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It is very hard to give an accurate diagnose for Parkinson’s disease at the beginning of this condition, because the first symptoms are not that obvious and specific. That is why physicians and specialists in neurology can make mistakes in diagnosing this illness at its initial stage.

Early symptoms of Parkinson’s disease

It is very important to diagnose this condition in its early stage, so that the development of the disease could be delayed by proper treatment. Unfortunately, diagnosis can often be mistaken, particularly in younger patients. Younger individuals who suffer from this disease are often initially diagnosed with psychiatric condition, because Parkinson’s disease is expected in older people. The first symptoms of this condition include problems with locomotion and shaking of the arms and legs.

Later symptoms of Parkinson’s disease

Signs that appear after the initial stage of this condition are easy to recognize. Accurate diagnosis is given due to medical history and some physical tests. There are methods that can be very helpful in diagnosing this condition and they are CT scan, PET scan and MRI. They can help in excluding some other conditions with similar signs. These techniques are not used when other signs of Parkinson’s disease are evident. All of these methods allow the visualization of brain activity and with their help, physicians can see if some changes in the brain occurred. These modern techniques are extremely useful in recognizing the early stages of Parkinson’s disease, so that the disease could be diagnosed and treated on time.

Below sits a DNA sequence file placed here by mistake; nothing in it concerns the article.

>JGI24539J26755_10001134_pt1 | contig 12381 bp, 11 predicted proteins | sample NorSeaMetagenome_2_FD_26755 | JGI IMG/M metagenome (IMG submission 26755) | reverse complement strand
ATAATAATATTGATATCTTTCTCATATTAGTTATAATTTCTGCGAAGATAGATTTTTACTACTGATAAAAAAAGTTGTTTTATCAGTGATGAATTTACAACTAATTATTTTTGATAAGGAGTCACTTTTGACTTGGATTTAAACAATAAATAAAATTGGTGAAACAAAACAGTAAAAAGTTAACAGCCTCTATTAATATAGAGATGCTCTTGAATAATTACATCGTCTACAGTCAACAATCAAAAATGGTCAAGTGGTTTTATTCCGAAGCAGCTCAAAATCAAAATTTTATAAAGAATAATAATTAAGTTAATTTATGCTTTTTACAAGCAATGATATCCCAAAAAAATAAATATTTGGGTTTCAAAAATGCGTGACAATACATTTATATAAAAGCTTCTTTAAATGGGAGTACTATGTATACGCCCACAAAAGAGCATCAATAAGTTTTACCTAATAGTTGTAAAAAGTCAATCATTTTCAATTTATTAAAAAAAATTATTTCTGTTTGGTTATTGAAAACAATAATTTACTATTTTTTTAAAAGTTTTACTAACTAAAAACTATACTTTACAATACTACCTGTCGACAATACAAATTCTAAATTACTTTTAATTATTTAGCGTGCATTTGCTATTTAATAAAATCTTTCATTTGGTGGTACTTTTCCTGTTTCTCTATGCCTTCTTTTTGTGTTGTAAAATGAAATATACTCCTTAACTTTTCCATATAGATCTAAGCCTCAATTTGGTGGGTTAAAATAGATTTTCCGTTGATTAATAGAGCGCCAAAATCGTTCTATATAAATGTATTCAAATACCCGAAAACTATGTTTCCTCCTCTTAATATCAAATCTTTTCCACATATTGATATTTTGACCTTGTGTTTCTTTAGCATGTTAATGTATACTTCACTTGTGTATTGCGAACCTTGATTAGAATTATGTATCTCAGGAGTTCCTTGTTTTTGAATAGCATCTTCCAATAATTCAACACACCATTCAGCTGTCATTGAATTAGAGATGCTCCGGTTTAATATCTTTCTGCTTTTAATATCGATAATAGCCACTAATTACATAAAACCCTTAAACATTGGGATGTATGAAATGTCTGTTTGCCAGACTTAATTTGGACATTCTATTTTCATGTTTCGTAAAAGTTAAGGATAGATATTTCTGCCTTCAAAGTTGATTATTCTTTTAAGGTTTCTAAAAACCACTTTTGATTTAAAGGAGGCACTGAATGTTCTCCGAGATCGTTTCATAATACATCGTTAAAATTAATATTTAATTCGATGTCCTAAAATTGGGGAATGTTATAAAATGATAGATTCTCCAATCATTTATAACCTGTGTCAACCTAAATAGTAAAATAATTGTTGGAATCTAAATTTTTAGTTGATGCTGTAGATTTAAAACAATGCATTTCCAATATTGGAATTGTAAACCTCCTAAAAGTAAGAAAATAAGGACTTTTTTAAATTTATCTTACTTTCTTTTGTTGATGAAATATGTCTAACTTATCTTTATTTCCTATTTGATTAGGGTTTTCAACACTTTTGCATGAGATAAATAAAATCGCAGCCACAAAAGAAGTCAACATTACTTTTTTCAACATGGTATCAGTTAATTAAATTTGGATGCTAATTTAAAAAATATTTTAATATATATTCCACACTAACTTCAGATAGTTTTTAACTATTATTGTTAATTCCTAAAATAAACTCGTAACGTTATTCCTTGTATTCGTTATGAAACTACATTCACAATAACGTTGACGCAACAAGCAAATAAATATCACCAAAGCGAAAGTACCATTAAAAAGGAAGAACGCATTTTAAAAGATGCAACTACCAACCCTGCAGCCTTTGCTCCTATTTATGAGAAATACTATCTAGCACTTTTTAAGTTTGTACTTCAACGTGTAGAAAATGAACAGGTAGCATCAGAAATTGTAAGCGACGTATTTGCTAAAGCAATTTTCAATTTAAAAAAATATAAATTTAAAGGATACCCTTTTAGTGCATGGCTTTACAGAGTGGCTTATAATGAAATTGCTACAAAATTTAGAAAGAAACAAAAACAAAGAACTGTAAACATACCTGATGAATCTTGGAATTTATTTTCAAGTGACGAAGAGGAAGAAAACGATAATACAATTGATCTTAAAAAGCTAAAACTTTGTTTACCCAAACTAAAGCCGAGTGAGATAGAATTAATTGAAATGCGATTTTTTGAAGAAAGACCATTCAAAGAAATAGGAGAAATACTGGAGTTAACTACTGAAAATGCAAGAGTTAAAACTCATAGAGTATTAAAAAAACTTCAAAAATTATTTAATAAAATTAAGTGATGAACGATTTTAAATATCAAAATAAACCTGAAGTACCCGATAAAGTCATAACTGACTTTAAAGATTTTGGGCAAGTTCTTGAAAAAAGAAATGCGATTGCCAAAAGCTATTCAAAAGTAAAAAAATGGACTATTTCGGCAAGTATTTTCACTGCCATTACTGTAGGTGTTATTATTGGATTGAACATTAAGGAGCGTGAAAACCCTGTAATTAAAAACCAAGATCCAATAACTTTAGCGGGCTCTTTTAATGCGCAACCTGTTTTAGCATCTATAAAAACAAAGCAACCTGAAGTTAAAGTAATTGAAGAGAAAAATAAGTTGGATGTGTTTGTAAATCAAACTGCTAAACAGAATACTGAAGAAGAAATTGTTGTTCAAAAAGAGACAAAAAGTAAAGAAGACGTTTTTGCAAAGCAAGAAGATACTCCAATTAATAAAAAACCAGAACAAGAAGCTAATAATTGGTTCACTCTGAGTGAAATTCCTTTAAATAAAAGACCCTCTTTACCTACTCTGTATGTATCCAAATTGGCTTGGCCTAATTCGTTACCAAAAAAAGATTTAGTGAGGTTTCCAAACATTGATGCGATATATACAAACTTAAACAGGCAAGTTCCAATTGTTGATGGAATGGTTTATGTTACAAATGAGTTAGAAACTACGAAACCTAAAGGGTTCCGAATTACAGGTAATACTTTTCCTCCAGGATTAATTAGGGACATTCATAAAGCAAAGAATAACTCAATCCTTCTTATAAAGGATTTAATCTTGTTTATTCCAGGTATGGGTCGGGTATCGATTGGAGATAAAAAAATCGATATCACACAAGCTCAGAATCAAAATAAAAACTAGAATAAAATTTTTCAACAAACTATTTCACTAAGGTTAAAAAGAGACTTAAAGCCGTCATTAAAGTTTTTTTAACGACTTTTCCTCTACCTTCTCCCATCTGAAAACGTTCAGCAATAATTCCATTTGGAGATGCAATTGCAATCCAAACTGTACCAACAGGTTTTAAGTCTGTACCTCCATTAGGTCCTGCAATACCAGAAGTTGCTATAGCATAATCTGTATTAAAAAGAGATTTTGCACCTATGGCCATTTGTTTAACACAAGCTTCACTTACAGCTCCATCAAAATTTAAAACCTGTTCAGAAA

Parkinson’s disease and other diseases with similar symptoms

There are some conditions that cause signs similar to Parkinson’s disease and one of those conditions is called Parkinsonism. Parkinsonism is characterized by the same symptoms as Parkinson’s disease, with the difference in the fact that the Parkinsonism causes more neurological signs. Arteriosclerosis in the brain can result in slow and uncontrolled movements and can easily be mixed with Parkinson’s disease. Alzheimer’s disease is also connected with neurological deterioration and is one of the dementias, same as Parkinson’s disease. One person can suffer from both, Alzheimer’s and Parkinson’s disease at the same time. Scientists think that this can happen because these two conditions have similar biologic background. There is one more similar, but yet different dementia known as dementia with Lewy bodies. This dementia can also be easily confused with Parkinson’s disease at the beginning of progression. Some of the other conditions that can be confused with Parkinson’s disease are essential tremor, progressive supranuclear palsy, multiple system atrophy, problems with thyroid gland, and others.

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